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April 07, 2016 | Tom Ballard

Phenotype Screening adding 2,000 sq. ft. of lab space

Phenotype Screening-tekno(EDITOR’S NOTE: We regularly look for opportunities to provide updates on the progress of technology companies that we have previously profiled on Knoxville-based Phenotype Screening recently announced plans to increase its lab space that will allow a doubling of plants grown at one time and analysis throughput. We asked Co-Founder and President Dan McDonald for an update. His responses to our questions follow.)

  • How would you describe Phenotype today versus more than three years ago when we first profiled your work? What has changed in terms of your business, geographic markets, etc.? We found a few niches. One niche was in the size of the company that makes up our ideal customer. Our ideal customer is an ag-chemical company whose annual sales are in the $1B to $5B range. They are in a real competitive commercial space but don’t have the R&D facilities the bigger players have.  They come to us for our advanced plant characterization facilities and services.  We give them detailed technical information on how their products perform and on what differentiates their product in the marketplace. We also discovered that the information we provide was more useful to the marketing and product development organizations in our customers’ organizations rather than the R&D departments. So we changed who we approached in the organization, we changed our message, and we changed the types of trade shows we attended in order to get our story to these folks. In 2012 interest began to grow in products based upon “biologicals.”  Biologicals are a class of natural products based upon plant extracts and naturally occurring microorganisms. These new products show promise is replacing or minimizing synthetic chemicals for protecting crops and for enhancing their yields.  It can be quite a challenge to study these new products in the field so our lab based environment can give quicker and more detailed insight to their performance.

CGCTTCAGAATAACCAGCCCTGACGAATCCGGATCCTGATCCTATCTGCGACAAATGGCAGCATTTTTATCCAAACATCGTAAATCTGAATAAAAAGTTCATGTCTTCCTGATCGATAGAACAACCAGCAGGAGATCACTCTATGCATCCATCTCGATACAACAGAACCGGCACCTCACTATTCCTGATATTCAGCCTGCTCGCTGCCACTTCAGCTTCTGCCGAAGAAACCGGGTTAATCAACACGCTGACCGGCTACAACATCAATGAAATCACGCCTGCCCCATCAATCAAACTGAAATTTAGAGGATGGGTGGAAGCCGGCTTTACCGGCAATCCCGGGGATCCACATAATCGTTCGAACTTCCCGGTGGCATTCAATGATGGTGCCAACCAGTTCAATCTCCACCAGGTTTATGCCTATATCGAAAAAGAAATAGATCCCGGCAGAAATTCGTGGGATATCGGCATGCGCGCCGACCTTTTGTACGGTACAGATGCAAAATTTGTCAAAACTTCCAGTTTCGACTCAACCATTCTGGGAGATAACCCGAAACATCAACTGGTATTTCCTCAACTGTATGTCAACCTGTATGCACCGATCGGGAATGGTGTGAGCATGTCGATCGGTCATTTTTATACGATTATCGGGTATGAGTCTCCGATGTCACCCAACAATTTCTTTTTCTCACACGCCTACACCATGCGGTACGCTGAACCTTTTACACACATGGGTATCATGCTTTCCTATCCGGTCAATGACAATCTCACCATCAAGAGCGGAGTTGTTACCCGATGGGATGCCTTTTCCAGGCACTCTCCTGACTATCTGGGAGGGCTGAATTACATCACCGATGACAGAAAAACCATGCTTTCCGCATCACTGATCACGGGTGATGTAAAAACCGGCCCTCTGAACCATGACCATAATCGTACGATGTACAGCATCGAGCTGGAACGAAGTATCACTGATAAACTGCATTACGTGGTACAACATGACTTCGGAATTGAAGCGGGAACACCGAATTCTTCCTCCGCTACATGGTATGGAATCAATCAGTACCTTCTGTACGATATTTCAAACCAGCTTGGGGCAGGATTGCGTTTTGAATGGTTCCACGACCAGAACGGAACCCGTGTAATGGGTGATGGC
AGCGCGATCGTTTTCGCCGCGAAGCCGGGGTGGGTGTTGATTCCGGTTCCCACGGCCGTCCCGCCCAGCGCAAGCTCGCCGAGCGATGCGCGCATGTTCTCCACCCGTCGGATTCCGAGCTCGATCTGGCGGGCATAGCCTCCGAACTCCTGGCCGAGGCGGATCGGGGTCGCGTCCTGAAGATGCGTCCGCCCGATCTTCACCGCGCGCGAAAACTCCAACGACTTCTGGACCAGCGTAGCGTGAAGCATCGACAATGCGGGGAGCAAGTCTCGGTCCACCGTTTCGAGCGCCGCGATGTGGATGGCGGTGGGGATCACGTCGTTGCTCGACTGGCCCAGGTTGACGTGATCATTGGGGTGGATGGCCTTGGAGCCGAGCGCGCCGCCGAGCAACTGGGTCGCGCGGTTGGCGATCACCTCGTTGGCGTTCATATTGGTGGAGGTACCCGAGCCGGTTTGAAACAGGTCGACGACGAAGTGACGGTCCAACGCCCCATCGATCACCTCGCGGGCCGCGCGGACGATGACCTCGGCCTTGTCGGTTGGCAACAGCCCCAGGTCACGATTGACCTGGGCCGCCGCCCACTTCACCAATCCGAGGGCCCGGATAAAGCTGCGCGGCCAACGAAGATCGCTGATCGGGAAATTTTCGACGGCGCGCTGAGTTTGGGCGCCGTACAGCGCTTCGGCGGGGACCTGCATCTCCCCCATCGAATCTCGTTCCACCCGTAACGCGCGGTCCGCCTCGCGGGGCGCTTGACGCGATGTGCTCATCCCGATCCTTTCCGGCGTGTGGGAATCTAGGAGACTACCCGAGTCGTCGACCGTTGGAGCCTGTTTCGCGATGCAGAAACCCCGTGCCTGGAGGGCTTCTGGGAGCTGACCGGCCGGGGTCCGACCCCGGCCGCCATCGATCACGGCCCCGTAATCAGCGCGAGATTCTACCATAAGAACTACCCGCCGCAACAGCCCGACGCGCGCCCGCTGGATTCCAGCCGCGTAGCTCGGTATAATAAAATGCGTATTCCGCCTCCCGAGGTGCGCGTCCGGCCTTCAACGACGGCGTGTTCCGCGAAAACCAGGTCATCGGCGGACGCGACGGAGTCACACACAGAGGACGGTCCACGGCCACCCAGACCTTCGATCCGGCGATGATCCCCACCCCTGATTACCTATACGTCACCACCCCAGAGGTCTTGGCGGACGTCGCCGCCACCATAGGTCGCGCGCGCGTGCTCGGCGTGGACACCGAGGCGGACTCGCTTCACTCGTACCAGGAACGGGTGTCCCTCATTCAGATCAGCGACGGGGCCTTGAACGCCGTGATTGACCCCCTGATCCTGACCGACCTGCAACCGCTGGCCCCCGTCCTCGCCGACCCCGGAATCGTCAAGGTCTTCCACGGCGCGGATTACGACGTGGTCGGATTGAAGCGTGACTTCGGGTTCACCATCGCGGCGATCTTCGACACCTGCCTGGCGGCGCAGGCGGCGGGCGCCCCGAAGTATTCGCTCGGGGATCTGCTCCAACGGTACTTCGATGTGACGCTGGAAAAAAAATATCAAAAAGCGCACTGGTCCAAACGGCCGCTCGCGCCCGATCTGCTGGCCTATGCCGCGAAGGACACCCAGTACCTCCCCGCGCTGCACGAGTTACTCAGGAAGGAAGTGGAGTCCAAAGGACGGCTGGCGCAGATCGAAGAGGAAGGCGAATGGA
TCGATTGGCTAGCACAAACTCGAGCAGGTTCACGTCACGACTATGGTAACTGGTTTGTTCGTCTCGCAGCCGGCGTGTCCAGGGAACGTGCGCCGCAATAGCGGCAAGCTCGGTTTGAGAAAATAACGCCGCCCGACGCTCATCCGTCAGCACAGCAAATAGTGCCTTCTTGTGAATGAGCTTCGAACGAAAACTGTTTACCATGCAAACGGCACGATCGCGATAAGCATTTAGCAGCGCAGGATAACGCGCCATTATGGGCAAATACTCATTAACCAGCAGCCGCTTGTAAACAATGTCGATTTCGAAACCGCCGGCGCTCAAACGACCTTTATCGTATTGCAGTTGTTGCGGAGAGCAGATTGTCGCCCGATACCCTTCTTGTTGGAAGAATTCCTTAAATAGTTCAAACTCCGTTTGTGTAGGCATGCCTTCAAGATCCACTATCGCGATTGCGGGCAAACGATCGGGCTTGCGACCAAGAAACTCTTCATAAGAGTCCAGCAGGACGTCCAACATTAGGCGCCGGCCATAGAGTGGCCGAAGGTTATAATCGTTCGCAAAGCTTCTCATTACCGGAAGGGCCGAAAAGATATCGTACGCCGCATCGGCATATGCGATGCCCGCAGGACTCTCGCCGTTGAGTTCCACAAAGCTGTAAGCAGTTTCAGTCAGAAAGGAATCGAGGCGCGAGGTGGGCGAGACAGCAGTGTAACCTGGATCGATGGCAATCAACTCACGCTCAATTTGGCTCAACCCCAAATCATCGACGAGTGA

• Obviously, growth of some type has caused you to need 2,000 additional square feet of lab space. How would you describe this factor or factors? Farming is a tough business, and it has become heavily science-based. The amount of biology, chemistry, engineering and mathematics that comes up in our first conversation with our clients is incredible. I liken the creation of a new chemical or biological ag-product to the introduction of a new weapon system by the Department of Defense. It has to work well on a wide range of plants, under a wide range of environmental conditions, in all types of soil, and in the presence of insects, fungi, and weeds. So the complete testing of these products is quite an undertaking. We have doubled our lab space in order to test product performance under different environmental conditions. We complete an experiment every six to eight weeks.  We can now investigate product performance under optimum conditions and then under excess heat and excess cold conditions.
  • How much square footage does this add to Phenotype’s existing space and when will it be ready? Will this expansion allow you add something new (i.e., capability) or will it simply be expansion of existing service(s)? We are adding 2,000 square feet to our life science laboratories. We hope to be operational by May 1. The expansion will allow us to double the number of plants we can grow at one time and double our analysis throughput as well.
  • You’ve been at this venture for close to 12 years. In the December 2012 article, you had a really great statement. It reads as follows: “The hardest thing to do is to go from nowhere to somewhere. Once you’re somewhere, you can pivot or change. We’re somewhere, and we’re experimenting with the marketplace on the best way to grow the company.” What’s that journey been like and what general advice would you offer other entrepreneurs who are where you were in December 2012? We asked our customers a lot of questions and listened carefully to what they had to say. The data packages we provided became based more and more on what the customer said gave them the most value. Others saw more value in the improved data packages, became customers, and began offering their suggestions for improvements. It became a self-sustaining loop of improved and more relevant data (our product) attracting more customers. In the process we developed deep loyalty from our customers. They know we always do our absolute best to make them successful.

To learn more about Phenotype Screening, you can review the company’s latest newsletter (Phenotype Screening Spring Newsletter 2016).



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